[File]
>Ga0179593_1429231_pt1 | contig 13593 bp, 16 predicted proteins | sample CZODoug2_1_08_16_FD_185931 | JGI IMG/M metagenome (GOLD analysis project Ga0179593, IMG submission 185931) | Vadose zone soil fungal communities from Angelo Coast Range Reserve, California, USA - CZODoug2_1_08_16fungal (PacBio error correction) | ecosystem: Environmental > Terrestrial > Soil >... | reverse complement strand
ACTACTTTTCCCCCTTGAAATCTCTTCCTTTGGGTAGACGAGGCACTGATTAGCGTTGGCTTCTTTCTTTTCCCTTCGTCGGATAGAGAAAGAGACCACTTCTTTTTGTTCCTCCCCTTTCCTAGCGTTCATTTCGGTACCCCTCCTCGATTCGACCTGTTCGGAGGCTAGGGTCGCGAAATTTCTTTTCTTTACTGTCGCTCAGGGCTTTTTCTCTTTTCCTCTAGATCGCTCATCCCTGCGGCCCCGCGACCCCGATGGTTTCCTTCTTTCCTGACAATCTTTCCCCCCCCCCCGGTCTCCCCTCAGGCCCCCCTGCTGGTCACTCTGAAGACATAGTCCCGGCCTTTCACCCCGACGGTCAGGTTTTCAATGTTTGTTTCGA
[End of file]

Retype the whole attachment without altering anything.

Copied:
>Ga0179593_1429231_pt1 | contig 13593 bp, 16 predicted proteins | sample CZODoug2_1_08_16_FD_185931 | JGI IMG/M metagenome (GOLD analysis project Ga0179593, IMG submission 185931) | Vadose zone soil fungal communities from Angelo Coast Range Reserve, California, USA - CZODoug2_1_08_16fungal (PacBio error correction) | ecosystem: Environmental > Terrestrial > Soil >... | reverse complement strand
ACTACTTTTCCCCCTTGAAATCTCTTCCTTTGGGTAGACGAGGCACTGATTAGCGTTGGCTTCTTTCTTTTCCCTTCGTCGGATAGAGAAAGAGACCACTTCTTTTTGTTCCTCCCCTTTCCTAGCGTTCATTTCGGTACCCCTCCTCGATTCGACCTGTTCGGAGGCTAGGGTCGCGAAATTTCTTTTCTTTACTGTCGCTCAGGGCTTTTTCTCTTTTCCTCTAGATCGCTCATCCCTGCGGCCCCGCGACCCCGATGGTTTCCTTCTTTCCTGACAATCTTTCCCCCCCCCCCGGTCTCCCCTCAGGCCCCCCTGCTGGTCACTCTGAAGACATAGTCCCGGCCTTTCACCCCGACGGTCAGGTTTTCAATGTTTGTTTCGA